What is Action Design?

Action Design is a step-by-step process for building products that help users change their behavior. Traditional product design is about building good products – products that people will like.   Action Design is about building products that are effective at helping people change their behavior as well – so they can do things that they haven’t been able to do before, such as:

  • getting back in shape
  • paying off credit card debt
  • managing diabetes
  • learning a new language
  • getting involved in their communities

Action Design shows companies and organizations how to build these products – by applying the recent explosion of research in behavioral economics and psychology to the practical tasks of designing, implementing, and testing behavioral products.

The Action Design process draws upon the experiences of the product team at HelloWallet, who have been applying the research literature in their personal-finance apps over the last three years.  It also draws inspiration from the Action Design DC Meetup, a forum where practitioners in the DC area share their own experiences and techniques for behavioral-products.


What’s the Process Itself?

At a high level, the Action Design process is five-steps:

  • Prepare:                             know your users and your behavioral goal
  • Design:                              design the product to facilitate action
  • Implement:                        convert the design into an engaging, usable product
  • Measure:                            run experiments & statistical models to gauge impact
  • Learn & Repeat:               iteratively improve the product and its behavioral impact

The “Design” part starts with finding the simplest, most cost-effective way to help the user change their behavior.  There are three broad ways to accomplish this:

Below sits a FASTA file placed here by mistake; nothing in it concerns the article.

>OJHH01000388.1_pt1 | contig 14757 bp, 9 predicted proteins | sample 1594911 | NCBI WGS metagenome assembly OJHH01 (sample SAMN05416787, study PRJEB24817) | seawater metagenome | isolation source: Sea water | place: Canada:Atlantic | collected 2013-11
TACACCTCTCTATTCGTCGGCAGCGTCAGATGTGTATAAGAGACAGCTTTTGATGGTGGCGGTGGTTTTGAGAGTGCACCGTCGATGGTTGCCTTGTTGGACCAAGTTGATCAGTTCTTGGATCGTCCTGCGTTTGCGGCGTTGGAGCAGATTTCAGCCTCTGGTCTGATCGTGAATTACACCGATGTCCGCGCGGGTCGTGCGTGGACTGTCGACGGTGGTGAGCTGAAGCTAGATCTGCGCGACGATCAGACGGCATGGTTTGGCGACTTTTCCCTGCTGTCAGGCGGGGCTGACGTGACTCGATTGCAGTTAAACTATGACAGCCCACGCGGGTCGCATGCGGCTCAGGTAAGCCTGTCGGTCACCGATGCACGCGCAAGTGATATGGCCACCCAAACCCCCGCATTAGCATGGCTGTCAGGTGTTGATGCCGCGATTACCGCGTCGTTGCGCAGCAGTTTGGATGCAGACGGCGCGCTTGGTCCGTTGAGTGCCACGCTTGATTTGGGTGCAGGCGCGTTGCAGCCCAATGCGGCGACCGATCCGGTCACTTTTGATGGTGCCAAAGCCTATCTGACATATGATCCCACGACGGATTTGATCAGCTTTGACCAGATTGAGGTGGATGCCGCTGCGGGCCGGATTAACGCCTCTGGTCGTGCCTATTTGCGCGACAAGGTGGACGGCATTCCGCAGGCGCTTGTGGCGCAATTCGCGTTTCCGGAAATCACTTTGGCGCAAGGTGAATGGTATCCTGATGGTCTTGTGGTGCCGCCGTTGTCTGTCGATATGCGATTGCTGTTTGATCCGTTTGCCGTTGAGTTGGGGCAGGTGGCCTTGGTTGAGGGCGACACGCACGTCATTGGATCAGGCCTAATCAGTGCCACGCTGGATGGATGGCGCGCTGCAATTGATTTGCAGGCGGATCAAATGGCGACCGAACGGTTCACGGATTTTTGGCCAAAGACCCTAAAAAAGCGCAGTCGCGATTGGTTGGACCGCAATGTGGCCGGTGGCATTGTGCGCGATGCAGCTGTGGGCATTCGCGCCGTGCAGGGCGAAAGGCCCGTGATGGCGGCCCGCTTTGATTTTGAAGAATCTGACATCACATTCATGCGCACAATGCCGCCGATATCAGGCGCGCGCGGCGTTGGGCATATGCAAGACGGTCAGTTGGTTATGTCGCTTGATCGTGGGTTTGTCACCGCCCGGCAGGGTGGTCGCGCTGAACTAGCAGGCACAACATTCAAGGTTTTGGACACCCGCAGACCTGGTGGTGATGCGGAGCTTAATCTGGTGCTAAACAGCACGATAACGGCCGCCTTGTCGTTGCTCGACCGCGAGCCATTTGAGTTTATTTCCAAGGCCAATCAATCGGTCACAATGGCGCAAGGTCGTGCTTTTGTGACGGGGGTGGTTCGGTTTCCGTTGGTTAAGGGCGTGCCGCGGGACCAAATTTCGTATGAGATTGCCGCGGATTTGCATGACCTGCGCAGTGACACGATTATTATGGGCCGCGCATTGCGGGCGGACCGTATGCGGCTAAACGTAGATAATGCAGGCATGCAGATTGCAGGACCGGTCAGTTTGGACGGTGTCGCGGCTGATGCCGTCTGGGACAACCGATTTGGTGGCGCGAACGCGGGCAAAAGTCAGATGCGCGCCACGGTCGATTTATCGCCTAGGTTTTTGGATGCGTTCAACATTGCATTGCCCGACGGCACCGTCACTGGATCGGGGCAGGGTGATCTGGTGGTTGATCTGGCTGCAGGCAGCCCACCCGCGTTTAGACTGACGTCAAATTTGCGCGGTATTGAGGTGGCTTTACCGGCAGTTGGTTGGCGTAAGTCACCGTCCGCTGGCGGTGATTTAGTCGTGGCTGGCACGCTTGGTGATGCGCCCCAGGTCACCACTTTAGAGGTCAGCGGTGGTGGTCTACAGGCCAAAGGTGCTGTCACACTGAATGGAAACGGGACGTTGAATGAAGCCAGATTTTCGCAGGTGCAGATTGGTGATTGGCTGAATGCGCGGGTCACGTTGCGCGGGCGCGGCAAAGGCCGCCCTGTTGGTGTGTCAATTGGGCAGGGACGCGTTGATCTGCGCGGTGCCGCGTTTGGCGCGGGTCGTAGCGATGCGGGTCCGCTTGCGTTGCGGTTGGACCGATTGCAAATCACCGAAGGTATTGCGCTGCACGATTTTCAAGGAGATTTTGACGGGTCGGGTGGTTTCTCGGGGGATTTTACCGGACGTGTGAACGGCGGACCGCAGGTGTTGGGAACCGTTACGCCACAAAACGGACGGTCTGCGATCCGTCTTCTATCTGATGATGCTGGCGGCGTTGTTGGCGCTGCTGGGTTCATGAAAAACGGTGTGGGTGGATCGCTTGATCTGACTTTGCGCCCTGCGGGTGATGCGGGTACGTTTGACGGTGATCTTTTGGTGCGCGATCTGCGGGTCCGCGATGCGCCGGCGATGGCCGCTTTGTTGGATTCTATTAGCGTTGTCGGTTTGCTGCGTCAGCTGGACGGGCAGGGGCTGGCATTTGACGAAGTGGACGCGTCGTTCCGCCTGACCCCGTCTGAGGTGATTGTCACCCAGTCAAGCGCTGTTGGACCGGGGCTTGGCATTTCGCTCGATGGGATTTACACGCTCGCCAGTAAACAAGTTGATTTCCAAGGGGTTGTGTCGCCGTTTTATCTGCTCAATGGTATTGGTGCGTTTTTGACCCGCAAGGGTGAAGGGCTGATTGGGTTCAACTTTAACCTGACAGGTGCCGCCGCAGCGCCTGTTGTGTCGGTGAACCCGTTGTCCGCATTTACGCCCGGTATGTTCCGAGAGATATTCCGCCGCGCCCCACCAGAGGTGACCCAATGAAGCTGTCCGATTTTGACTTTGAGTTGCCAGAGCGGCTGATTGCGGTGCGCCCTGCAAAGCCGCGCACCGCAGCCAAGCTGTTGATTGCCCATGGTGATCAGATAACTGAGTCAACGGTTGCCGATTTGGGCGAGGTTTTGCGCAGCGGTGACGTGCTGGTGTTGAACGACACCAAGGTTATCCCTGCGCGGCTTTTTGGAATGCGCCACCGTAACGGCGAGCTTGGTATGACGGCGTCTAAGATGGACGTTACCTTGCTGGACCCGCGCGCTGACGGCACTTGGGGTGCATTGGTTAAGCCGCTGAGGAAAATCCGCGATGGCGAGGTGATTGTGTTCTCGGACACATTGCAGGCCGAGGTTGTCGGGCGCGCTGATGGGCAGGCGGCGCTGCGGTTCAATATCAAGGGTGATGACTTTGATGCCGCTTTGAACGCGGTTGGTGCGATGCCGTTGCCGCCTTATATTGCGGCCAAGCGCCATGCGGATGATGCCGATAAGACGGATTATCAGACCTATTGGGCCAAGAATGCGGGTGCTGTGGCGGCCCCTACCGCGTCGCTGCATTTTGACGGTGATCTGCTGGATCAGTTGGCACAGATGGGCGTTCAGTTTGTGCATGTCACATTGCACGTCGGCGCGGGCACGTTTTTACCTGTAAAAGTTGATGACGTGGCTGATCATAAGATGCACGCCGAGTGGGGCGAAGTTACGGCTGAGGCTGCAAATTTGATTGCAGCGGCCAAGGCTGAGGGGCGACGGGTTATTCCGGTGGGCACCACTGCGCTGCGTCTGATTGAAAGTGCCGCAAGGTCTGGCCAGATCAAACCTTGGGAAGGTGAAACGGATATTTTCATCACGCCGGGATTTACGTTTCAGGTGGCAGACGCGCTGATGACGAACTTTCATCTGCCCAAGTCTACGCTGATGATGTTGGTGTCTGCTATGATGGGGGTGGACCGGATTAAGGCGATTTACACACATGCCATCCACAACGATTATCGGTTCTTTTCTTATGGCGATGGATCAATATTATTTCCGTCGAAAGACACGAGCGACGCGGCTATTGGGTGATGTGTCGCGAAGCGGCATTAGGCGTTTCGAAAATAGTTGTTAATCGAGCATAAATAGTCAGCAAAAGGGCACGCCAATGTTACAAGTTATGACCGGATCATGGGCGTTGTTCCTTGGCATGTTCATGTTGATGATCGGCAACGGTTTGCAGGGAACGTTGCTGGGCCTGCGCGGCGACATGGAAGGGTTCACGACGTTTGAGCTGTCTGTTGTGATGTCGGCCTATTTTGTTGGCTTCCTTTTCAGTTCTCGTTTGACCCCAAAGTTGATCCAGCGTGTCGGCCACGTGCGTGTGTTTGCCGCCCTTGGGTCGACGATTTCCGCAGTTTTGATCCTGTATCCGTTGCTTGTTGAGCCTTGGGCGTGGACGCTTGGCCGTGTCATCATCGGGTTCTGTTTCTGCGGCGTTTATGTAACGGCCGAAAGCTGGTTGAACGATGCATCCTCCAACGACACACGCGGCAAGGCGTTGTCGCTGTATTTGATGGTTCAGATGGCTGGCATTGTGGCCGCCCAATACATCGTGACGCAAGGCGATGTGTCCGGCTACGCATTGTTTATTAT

1. “Cheat”.
    In many cases, the best way to help someone act is to remove the work altogether  – leveraging technology to perform the action automatically, subject to user consent.  For example, auto-enrollment in 401(k)s, and intelligent defaults on power-user settings for complex equipment (cameras) and applications both “cheat” by removing the need for the user to act beyond giving consent.
  2. Build habits.
    Once formed, habits save the mind from needing to devote scarce mental energy towards repeating a useful behavior (like brushing teeth or driving to work).   Researchers increasingly understand the mechanics of habit formation.  In short, forming a habit requires a clear trigger to act + a simple routine + an immediate reward.  Applications that help users form useful habits can effect sustained behavior change without continued user effort.
  3. Help users make a conscious choice to act.
    Sometimes, hard work can’t be avoided – but an application can help the user make the choice to act and follow through.  There are three core ways by which Action Design can help:

    1. Designing the action itself so that it’s easy to take,
      via small wins that help the users feel challenged but capable.
    2. Structuring the environment to encourage the action,
      via motivation, facilitation, triggers, and the removal of distractions.
    3. Preparing the person to take the action,
      via education, linking to self-identity, and building associations with past experiences.

In each case, Action Design leverages the literature on decision-making and behavior to offer practical tips on how to structure the application for behavioral impact, while leaving product managers and designers the freedom to use their expertise to build a beautiful and engaging product.


Where Can You Learn More?

We’re formalizing the Action Design process now.  As we do, we’ll post more information about the method here.  As part of that formalization,  we will be speaking at local events in DC about our thinking – you can find a list of speaking events here.  Also, we know the process is far from polished, and we welcome your thoughts and feedback.   Please just post a comment on this site or drop Steve Wendel a line at research at hellowallet.com with any comments!

If you’d like to learn about other practical techniques, please check out the Action Design DC meetupa community that we’re helping organize for practitioners to swap notes on behavior-changing products. More information can be found on the Meetup Page.

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